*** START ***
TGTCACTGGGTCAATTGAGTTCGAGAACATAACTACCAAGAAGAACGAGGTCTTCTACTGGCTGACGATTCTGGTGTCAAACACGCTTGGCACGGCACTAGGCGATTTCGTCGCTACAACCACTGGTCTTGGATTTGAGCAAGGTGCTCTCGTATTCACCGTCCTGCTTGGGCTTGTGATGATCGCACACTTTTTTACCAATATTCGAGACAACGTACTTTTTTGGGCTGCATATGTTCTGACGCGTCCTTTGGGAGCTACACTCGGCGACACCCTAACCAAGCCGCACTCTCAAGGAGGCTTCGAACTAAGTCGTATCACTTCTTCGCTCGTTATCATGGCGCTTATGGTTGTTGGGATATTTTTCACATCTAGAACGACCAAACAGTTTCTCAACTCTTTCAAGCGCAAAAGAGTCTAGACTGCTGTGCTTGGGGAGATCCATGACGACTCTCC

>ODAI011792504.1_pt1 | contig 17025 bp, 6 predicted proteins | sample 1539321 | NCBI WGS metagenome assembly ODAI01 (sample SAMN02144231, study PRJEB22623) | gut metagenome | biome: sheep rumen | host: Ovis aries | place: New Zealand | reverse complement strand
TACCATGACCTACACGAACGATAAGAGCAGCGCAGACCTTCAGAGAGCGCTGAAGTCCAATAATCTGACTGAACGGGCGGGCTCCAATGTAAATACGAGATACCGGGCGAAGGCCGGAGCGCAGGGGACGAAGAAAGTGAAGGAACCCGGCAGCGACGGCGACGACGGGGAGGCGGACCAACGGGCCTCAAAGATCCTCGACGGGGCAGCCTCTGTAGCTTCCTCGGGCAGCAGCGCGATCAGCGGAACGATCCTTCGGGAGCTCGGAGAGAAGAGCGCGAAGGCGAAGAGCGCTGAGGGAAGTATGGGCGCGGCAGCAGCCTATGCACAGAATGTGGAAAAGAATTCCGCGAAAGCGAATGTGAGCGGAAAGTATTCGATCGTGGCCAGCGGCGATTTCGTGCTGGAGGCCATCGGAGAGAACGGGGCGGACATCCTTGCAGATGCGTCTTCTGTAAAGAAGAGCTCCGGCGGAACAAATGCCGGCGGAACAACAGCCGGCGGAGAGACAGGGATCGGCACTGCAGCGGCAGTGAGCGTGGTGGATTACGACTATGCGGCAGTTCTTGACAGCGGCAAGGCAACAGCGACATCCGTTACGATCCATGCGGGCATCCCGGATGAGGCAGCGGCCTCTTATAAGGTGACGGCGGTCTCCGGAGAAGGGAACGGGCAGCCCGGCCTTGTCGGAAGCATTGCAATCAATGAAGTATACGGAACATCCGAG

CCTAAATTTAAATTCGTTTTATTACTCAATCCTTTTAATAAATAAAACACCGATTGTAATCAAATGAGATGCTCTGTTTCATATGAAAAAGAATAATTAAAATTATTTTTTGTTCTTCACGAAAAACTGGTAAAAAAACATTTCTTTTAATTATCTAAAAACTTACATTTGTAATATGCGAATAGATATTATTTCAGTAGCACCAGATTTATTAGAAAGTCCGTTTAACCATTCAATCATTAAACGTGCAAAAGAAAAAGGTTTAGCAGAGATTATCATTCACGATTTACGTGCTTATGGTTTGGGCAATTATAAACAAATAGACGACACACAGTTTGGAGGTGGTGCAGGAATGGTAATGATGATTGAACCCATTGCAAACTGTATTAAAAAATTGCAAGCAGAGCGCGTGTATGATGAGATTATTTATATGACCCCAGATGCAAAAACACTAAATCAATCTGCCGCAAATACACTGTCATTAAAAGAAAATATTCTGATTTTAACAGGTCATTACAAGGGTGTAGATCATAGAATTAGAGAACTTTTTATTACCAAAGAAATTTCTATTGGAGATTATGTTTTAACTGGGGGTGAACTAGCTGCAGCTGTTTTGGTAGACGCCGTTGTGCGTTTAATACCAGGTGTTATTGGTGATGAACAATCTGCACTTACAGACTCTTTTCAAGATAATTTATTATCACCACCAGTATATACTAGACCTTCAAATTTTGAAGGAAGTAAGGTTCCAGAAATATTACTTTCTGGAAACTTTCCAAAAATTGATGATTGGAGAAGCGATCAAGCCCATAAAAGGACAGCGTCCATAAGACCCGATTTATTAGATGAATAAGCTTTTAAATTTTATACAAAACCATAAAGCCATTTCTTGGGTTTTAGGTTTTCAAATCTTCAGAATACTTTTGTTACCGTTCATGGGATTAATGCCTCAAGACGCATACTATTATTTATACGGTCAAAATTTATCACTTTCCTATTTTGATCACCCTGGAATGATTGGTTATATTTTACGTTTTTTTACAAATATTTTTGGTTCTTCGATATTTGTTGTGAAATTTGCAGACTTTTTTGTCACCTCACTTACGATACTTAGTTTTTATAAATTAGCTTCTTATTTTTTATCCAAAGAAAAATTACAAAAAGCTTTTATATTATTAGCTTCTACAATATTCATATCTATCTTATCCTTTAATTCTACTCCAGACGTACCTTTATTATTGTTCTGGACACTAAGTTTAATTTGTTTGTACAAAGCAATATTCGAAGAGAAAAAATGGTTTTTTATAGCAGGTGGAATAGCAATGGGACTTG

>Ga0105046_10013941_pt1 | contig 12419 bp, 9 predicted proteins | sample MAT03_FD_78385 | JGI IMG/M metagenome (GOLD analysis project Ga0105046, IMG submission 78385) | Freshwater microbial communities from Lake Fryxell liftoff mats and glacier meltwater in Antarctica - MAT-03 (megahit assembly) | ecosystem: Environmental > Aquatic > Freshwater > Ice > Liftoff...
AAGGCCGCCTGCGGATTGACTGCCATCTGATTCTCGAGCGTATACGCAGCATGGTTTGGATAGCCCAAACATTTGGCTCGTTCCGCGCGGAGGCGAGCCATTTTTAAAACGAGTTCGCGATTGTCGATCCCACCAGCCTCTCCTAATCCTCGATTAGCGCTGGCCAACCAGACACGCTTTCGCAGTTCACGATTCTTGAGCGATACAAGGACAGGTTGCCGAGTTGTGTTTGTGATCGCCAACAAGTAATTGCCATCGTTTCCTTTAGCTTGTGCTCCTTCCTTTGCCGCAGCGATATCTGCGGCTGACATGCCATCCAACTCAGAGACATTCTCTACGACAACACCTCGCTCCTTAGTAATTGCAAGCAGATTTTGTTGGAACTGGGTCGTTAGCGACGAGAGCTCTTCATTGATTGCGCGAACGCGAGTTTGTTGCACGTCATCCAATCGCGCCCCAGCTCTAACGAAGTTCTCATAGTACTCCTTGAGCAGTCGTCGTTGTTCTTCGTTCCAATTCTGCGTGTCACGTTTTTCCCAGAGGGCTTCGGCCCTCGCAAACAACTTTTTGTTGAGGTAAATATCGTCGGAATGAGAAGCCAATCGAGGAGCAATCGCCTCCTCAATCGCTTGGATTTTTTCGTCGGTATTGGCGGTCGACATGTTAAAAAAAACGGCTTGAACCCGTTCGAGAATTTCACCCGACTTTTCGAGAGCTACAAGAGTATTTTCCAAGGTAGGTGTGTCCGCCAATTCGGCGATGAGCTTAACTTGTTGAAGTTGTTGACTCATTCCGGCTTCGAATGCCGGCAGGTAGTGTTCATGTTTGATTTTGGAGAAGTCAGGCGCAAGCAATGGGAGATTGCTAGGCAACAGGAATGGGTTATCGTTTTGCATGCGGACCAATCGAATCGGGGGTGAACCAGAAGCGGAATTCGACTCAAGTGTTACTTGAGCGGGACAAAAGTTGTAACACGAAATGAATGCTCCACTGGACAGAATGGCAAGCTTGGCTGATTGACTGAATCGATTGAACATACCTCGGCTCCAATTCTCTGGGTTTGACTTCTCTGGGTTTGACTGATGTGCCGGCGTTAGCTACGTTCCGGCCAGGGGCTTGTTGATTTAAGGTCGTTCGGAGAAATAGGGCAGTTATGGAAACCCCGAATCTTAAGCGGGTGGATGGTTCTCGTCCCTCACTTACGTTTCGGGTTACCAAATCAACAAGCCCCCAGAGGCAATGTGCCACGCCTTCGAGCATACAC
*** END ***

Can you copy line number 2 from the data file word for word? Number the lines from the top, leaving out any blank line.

>ODAI011792504.1_pt1 | contig 17025 bp, 6 predicted proteins | sample 1539321 | NCBI WGS metagenome assembly ODAI01 (sample SAMN02144231, study PRJEB22623) | gut metagenome | biome: sheep rumen | host: Ovis aries | place: New Zealand | reverse complement strand